It’s a shame in a way that the BBWAA hadn’t figured this out back in the days when Nolan Ryan toiled away to ~.500 records every year with the Angels only to continually get gypped out of the CYA,

    It’s a shame because a Ryan satisfied with his raft of CYAs would be off fishing instead of turning the Rangers into the most feared team in the division?

  18. sstadnicki on September 8th, 2010 12:02 pm

    I think in the last few years there’ve been huge strides on both wins and batting average – whether you want to attribute it to Moneyball or otherwise, even the most diehard announcers have been acknowledging that OBP might better represent a hitter’s talent than BA does.

    It seems like the big frontier right now isn’t wins or even ERA, but saves; they’re the only stat that seems actively harmful to the game right now, in that they’re the one that seems most likely to actually induce managers to make bad decisions. Unfortunately, I’m seeing next to no movement on that one yet…

  19. zackr on September 8th, 2010 12:22 pm


    Regarding the last paragraph of your comment, I’ve been wondering the same – why don’t aren’t the voters valuing the fact that CC never has to face the Yankees’ all-star lineup?

  20. msfanmike on September 8th, 2010 1:13 pm

    Felix was the 2nd best pitcher on his own team for more than half of the season. He is a horse, young, awesome and stayed healthy. If he wins his next 4-5 starts (and with this offense, that is a gynormous “if”) he might just have a chance to pull it off, but I doubt it will actually happen.

    For those who will vote based off of W-L record and ERA, Felix did recently get an ERA “benefit” when he gave up six runs against Cleveland on the road after a Figgins error that should have ended the inning. The fact is, Felix could have gotten out of that inning, but he got lit up instead … and said “lighting” was in perfect sync with the ERA stat Gods not punishing him. It allowed for his blip on the radar screen to go completely un-noticed in ERA-speak.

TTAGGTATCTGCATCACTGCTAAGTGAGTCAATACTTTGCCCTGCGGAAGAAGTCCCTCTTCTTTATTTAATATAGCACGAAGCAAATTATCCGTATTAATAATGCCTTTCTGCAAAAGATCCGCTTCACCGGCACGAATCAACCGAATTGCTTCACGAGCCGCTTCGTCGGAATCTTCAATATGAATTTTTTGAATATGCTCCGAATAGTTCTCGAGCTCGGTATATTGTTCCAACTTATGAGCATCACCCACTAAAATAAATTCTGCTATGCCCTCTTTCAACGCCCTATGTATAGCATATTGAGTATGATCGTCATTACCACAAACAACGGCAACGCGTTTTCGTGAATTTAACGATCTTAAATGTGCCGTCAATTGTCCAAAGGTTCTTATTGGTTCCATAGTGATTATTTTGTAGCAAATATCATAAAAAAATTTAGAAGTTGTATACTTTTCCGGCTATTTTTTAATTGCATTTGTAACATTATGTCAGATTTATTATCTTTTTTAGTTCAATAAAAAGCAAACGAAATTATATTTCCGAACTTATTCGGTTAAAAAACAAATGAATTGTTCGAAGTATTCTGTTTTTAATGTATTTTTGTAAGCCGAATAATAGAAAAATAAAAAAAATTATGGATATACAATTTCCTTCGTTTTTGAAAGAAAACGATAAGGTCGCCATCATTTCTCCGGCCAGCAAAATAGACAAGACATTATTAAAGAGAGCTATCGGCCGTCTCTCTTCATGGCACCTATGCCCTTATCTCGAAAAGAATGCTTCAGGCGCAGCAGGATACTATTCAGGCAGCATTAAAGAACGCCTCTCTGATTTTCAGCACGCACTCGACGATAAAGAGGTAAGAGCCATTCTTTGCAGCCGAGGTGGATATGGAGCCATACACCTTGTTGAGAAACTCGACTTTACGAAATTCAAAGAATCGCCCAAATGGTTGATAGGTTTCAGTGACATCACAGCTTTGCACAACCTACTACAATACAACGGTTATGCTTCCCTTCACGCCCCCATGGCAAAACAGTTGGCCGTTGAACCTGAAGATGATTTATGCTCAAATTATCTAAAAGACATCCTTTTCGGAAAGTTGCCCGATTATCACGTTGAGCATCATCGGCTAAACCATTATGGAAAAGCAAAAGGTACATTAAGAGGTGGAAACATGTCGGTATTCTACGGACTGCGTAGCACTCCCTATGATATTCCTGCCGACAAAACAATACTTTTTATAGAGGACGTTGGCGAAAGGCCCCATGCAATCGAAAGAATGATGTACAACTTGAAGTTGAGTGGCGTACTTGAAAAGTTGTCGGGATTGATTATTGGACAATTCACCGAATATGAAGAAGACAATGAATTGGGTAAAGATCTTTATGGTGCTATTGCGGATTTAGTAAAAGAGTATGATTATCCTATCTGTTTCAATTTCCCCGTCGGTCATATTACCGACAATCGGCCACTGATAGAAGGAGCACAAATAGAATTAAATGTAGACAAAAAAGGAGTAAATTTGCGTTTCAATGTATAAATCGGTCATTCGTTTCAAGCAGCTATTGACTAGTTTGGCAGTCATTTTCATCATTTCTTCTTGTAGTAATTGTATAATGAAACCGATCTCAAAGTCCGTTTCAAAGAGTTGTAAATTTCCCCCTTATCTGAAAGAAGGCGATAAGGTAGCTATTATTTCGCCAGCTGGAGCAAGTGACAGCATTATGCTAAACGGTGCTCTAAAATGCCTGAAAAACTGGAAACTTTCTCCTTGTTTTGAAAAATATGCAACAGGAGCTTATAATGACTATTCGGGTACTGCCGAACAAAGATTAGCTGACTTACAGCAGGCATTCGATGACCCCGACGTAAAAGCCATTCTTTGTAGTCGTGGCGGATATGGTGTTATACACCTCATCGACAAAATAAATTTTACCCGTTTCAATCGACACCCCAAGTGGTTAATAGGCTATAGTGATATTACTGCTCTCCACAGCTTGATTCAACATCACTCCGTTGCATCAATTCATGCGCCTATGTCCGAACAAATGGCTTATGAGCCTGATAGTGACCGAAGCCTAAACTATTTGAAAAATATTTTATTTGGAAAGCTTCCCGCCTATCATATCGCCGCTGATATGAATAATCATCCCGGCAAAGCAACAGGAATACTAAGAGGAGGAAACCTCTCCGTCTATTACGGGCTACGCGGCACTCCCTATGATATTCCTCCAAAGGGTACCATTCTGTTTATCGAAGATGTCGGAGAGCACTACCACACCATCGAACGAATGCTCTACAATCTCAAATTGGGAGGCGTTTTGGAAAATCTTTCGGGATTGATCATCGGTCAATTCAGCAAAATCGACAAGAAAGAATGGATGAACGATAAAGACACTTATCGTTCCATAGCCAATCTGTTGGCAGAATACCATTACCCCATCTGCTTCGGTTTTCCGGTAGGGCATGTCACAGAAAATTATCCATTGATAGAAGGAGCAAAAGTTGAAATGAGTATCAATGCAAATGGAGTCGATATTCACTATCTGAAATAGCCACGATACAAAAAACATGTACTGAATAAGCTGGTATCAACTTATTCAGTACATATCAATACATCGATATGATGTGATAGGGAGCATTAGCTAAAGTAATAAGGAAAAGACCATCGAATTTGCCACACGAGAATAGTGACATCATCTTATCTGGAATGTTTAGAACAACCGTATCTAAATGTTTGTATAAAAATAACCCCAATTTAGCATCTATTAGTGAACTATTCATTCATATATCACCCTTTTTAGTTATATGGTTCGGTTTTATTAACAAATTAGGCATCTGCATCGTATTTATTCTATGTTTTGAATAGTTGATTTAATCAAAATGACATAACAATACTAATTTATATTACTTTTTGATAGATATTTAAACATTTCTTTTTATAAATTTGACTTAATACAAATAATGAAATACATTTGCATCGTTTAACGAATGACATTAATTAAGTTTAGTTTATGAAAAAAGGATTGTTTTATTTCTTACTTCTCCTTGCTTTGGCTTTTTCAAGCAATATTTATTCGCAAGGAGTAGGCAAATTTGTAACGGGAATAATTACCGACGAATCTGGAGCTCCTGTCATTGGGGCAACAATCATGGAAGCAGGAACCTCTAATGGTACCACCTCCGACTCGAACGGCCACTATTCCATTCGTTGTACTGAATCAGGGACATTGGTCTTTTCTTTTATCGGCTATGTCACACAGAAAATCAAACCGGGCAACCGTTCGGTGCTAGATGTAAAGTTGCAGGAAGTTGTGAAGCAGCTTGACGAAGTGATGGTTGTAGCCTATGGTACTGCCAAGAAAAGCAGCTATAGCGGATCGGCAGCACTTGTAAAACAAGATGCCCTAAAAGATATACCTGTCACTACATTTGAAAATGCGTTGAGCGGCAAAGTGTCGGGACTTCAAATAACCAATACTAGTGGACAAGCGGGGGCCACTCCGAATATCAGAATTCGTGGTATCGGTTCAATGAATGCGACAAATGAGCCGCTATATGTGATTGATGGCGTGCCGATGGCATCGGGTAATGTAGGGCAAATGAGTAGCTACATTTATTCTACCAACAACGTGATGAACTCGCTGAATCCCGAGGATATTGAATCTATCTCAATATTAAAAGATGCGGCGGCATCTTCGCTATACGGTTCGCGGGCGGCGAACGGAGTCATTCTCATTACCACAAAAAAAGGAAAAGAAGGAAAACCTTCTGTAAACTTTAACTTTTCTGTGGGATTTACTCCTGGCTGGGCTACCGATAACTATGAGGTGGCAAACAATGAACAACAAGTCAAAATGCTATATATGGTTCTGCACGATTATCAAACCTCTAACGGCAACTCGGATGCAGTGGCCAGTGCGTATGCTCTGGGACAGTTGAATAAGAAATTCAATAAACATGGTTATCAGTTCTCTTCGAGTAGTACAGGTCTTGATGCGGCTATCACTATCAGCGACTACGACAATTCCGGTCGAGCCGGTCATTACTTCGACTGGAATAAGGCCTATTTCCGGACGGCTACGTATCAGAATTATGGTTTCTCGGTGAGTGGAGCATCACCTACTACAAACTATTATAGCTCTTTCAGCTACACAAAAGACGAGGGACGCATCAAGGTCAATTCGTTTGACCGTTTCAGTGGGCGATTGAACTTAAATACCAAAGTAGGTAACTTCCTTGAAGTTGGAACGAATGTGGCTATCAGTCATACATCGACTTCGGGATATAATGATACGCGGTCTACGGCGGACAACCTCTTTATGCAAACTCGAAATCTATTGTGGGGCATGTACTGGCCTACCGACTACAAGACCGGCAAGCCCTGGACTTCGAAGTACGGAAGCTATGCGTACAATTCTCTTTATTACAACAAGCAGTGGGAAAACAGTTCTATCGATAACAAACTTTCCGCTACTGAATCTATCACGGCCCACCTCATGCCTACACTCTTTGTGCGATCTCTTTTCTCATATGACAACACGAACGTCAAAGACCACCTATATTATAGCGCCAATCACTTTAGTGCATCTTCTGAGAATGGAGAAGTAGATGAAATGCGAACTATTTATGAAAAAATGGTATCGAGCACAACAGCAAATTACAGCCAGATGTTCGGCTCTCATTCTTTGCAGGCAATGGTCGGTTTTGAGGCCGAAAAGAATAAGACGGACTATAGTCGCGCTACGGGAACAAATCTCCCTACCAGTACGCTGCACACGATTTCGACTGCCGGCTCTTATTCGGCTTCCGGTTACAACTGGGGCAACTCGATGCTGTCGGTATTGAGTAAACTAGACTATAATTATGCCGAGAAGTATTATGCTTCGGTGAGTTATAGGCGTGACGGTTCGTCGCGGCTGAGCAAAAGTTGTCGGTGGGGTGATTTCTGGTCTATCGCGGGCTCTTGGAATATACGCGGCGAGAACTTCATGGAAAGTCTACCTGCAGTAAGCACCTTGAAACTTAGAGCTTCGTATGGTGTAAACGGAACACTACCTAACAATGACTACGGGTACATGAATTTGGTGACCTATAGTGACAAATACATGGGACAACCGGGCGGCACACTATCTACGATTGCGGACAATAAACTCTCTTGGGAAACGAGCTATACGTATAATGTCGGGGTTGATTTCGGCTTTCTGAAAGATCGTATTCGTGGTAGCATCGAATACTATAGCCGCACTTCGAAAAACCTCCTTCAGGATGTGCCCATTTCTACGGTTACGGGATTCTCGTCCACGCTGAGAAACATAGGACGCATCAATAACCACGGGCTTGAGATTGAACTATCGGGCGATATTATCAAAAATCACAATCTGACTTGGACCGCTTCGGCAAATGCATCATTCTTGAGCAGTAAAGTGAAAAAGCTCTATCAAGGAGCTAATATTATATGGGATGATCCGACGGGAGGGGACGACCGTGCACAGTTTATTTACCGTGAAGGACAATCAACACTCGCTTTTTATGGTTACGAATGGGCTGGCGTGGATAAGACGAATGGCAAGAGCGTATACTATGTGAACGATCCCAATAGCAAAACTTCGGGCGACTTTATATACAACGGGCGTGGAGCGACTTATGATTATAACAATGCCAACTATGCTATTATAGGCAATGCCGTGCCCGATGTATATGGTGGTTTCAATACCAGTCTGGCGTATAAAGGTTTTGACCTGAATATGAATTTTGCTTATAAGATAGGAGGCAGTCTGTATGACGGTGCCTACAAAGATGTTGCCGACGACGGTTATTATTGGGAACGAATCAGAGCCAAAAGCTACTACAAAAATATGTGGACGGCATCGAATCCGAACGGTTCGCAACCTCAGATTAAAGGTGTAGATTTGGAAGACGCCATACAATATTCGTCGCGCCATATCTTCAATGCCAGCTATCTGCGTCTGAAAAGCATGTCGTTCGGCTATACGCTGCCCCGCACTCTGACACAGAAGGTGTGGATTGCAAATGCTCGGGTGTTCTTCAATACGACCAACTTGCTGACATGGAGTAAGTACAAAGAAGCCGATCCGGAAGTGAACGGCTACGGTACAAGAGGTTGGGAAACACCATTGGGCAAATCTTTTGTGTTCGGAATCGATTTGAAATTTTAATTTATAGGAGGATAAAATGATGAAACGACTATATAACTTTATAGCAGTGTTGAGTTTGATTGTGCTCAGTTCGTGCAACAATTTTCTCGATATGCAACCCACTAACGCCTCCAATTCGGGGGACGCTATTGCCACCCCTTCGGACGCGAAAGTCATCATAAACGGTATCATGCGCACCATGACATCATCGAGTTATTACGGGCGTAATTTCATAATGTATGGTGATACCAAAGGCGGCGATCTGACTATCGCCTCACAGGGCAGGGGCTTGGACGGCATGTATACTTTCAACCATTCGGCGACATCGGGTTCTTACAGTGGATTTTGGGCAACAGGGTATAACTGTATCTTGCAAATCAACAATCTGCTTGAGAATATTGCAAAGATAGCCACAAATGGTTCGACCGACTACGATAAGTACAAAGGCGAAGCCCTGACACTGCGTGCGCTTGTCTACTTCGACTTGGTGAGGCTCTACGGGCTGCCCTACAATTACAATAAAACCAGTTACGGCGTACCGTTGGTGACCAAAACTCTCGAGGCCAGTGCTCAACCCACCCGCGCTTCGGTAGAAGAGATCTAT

In regard to Rayvensdad point (a point that I tend to agree with, but have no answers on how to rectify) – sometimes the scoring rules help you, and sometimes they don’t. On balance, over the long haul they tend to even out.

  21. Westside guy on September 8th, 2010 1:28 pm

    I remember Rob Neyer beating this drum quite a few years ago – not about Felix, obviously. The folks who use wins as a metric (Joe Morgan has been the poster child for defending this point of view, and of course as one of the greatest players ever he must know better than us mortals by golly) usually, at some point in the discussion, make a knowing statement about pitchers either “knowing how to win” or not – and if they’re on bad teams, they just have to find that extra bit of manliness and do whatever it takes. Pick up their game, give 110%, etc. etc.

    Neyer didn’t actually use advanced stats to make his case; but he was using Nolan Ryan’s career as an example of the silliness behind this argument. Basically if you buy into the notion that pitchers have to “know how to win”, then you have to somehow believe that Ryan “forgot how to win” several times during his career. Fortunately he regained that “knowledge” after each of these less manly periods, but unfortunately somehow let it slip from his grasp again once or twice.

  22. joser on September 8th, 2010 1:32 pm

    why don’t aren’t the voters valuing the fact that CC never has to face the Yankees’ all-star lineup?

    Because he plays in the AL East, where he has to more frequently face the high-powered offenses of the Rays, Red Sox, and Jays, all of whom are over .500 (only the Jays wouldn’t be leading the AL West if they played in this division). Whereas Felix pitches in a division where two of the three other teams are under .500 and only Texas has an offense that comes close to high-powered.